- Continuing Education—increase requested due to the anticipation of two new Sergeants this year who will need supervision training, as well as in-service training for officers.
- Police uniforms—increase due to the two new Sergeants and one patrol officer; there is also the possibility of one other Sergeant retiring, and being replaced. This line item is also used to outfit the Crossing Guards.
- Communications—small increase—these funds are used to purchase portable radio batteries and microphone packs for MDVR.
- Support Services Unit—increase requested—these funds are used to maintain and update all street and traffic signs.
- Detective Bureau—all supplies for the investigations are purchased from this line item.
- Police computer services—decrease in budget due to the move to the County Records Management System, the Department is no longer required to maintain the contractual computer systems.
- Traffic Advisory Committee—has been generous with giving back to the Department, and working with the Department. Increase requested to assist the TAC and the PD with the Distracted Driver Awareness Month initiative as well as Put the Brakes on Fatalities.
Councilwoman Veech asked if any funding was needed for the new bail reform. Chief Stokoe replied that he would be addressing that in the Overtime discussion.
Councilman Forstenhausler stated that the 2015 budget for Other Expenses was $193,000 but the actual was $148,000 which is $45,000 under. This year’s request is for $200,000 which is $7,000 higher than 2015; he asked why the request is higher than what was actually requested and spent in 2015. Chief Stokoe explained that he is trying to ensure that the Department has adequate funds in the event unforeseen things arise. Manager Mountain added that the estimated expenditures is not a final year end figure; Darren Maloney concurred.
Chief Stokoe presented the following information related to Capital Improvement:
- Seven items are consistent from 2015; the budget request remains the same in 2016. They are: soft body armor, weapons replacement, MDT tough books, mobile digital cameras, radar laser speed measurement devices, ALPR license plate reader, and the live scan digital fingerprint machine.
- Rifle Grade Body Armor—the Department purchased some in 2015 for active shooter situations. The request is to begin to set aside funds because this body armor has a 5 year life. There are currently 17 sets of armor, as well as ballistic helmets and other items.
- Police Radio Infrastructure—this is the communications lifeline; it is aging significantly. The $57,000-$58,000 in 2015 will hopefully carry the Department for the next five years; the units are very expensive.
Councilwoman Veech asked if any funding was needed for the Department to put equipment on the future cell tower. The Chief explained that, with the move to the County dispatch, there is no need for equipment on the future cell tower. Councilman Loveys asked for clarification regarding the radio infrastructure. Chief Stokoe explained that the Department maintains the radio units in the vehicles, and the portable radios carried by officers when outside the vehicle.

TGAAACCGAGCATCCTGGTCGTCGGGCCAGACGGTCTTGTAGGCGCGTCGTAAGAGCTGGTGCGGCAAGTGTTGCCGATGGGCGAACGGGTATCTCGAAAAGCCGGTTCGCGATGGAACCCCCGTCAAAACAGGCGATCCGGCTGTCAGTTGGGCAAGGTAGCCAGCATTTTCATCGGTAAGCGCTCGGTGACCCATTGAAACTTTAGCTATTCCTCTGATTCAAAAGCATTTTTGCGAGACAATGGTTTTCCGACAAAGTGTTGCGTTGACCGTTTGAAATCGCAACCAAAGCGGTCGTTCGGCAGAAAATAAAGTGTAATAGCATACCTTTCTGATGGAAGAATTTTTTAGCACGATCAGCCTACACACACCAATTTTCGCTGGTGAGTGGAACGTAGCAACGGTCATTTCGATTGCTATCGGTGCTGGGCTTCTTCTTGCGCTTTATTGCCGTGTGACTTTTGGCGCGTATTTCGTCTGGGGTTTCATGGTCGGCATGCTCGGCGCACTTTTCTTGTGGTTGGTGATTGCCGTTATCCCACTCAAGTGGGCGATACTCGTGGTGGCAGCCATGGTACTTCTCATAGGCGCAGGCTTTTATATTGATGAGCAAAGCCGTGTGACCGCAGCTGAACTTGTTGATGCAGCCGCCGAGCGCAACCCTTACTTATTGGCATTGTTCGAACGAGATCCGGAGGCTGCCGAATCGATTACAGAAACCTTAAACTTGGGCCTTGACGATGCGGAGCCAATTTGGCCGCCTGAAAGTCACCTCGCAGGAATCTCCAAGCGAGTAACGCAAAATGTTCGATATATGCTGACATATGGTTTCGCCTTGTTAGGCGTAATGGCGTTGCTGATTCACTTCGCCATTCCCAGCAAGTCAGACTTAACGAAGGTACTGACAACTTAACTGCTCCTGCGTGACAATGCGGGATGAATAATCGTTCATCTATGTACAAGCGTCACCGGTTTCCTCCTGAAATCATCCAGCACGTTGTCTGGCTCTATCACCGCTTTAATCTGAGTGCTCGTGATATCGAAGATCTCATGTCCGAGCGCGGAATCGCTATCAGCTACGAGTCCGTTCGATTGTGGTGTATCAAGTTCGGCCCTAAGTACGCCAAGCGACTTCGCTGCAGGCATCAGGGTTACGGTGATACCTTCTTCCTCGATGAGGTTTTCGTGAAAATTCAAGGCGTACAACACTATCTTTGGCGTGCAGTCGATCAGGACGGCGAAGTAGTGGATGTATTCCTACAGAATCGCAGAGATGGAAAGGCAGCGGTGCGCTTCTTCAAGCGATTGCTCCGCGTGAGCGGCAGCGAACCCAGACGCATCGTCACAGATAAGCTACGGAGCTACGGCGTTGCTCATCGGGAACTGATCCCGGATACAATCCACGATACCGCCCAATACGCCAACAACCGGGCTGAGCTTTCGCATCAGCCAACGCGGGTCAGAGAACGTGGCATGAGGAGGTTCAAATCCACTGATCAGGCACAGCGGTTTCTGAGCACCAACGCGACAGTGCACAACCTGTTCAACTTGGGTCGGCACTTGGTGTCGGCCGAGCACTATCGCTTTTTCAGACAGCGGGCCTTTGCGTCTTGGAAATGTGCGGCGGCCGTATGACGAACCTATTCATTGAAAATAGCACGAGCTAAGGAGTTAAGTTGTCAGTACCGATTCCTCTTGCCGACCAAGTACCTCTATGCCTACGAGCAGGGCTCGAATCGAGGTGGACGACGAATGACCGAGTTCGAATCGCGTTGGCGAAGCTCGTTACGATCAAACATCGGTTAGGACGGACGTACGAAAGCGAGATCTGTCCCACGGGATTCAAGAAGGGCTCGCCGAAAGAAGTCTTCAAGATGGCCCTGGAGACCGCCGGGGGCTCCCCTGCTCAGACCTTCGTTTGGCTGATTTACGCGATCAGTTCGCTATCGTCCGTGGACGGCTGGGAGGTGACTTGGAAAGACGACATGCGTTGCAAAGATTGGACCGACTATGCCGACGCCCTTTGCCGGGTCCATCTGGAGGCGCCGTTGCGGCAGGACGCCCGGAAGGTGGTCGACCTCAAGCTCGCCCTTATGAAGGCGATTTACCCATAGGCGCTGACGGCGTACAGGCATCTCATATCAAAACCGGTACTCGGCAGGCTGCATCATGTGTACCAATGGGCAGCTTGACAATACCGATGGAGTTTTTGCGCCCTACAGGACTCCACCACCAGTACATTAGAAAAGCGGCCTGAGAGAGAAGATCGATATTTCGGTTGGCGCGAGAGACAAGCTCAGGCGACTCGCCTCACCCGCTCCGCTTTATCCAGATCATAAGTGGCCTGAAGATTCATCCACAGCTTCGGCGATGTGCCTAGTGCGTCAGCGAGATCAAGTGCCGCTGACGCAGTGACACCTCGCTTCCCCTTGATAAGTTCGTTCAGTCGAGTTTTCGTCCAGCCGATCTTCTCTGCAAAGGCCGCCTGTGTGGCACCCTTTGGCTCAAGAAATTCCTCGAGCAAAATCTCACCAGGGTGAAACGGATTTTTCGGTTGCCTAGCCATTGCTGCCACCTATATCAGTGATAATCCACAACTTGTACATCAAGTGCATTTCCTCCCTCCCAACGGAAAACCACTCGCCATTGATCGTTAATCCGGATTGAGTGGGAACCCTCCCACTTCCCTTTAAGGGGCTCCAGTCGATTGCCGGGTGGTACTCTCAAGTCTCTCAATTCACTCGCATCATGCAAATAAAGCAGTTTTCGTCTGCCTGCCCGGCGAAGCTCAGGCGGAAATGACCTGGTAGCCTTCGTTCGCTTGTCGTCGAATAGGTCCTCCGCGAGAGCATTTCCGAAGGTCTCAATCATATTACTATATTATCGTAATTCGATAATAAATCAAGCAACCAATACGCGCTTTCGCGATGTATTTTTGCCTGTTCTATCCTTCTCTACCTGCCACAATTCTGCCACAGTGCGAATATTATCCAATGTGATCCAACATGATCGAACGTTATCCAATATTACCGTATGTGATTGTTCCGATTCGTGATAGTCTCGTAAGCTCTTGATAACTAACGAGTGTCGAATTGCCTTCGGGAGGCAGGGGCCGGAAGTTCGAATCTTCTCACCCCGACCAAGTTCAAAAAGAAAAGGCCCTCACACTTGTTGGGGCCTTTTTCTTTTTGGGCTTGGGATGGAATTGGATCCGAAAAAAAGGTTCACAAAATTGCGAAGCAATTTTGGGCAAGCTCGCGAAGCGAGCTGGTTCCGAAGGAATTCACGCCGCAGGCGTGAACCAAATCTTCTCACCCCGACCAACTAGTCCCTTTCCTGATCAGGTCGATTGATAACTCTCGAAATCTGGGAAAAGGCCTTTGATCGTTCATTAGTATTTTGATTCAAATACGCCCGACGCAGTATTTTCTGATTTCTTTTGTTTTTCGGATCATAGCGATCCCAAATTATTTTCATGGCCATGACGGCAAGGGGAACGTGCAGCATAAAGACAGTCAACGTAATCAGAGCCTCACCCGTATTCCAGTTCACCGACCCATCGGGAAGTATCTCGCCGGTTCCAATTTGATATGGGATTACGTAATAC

- Portable Message Sign—there is currently one sign; an additional sign would provide greater coverage and flexibility for the township. If additional signs are needed currently, they need to be borrowed from the County or another municipality.
- Body Worn Cameras—no funding is requested for 2016; however, the Chief wanted to introduce the topic to the Council and will likely be requesting funds in 2017. This is a new piece of equipment to law enforcement, and one highly publicized currently. There are cameras in the primary patrol vehicles. There are still a lot of policy and procedure aspects that need to be worked out throughout the state, from the Attorney General to the County Prosecutor’s Office. The Chief is going to begin researching the appropriate equipment for the Department.
Councilman Forstenhausler stated that he felt it was a good idea to begin to research the body worn camera equipment. His concern/question was that if the Department does purchase them prior to being required to have them, the purchase might not meet the requirements. The Chief explained that the Attorney General’s guidelines are already in place, but the policy and procedures relate to issues such as what situations one is recording, how they’re recorded, if the people need to be notified they’re being recorded, etc. He further explained that many of the concerns of Councilman Forstenhausler have been already addressed because the cameras are operational in some areas of the State.
Chief Stokoe presented the following related to the Capital Outlay:
- Two items are consistent from 2015—a $3,000 increase in total from last year for the purchase of a new vehicle, and furniture replacement.
- DWI Breath test instrument—the State is in the process of selecting a new breath test instrument which will be implemented later this year; he has been told it could cost as much as $20,000. The State will no longer service or support the current machine. The Department is already having difficulty getting the State Police to service the existing unit, as well as training new operators in the existing unit because they have already begun a transition period to a new test instrument.
- L-3 MDVR Burner—this is related to the in-car camera system; there is a significant amount of video from the system, this will streamline and make the discovery process more efficient.
- 75th Anniversary Celebration—he asked that the funding originally requested for the anniversary celebration instead be allocated for thermal imaging equipment, as well as additional equipment for active shooter and active violence bags.
- Station Renovation Study—conduct a study to evaluate the aging Police Department, and determine the options and best solutions for the Department.
Chief Stokoe presented the following related to Overtime:
- In 1995, the Department had 41 sworn officers. Even though the town has grown and developed since then, there are currently 36 officers. He explained that just because there are currently 36, the amount established to be the maximum staffing level, it does not mean that there would be a decrease in overtime. Although the Department is well-staffed, it doesn’t leave room for the issues that arise daily when managing a Police Department.
- For the past twenty years, the town has always preferred to spend more money annually on overtime, rather than hiring more officers. A significant number of officers would have to be hired in order to drive down the overtime cost; this would be significantly more costly than paying overtime.
- Things that drive the overtime—large scale events, major incident investigations, investigations, supervision, and shift shortages.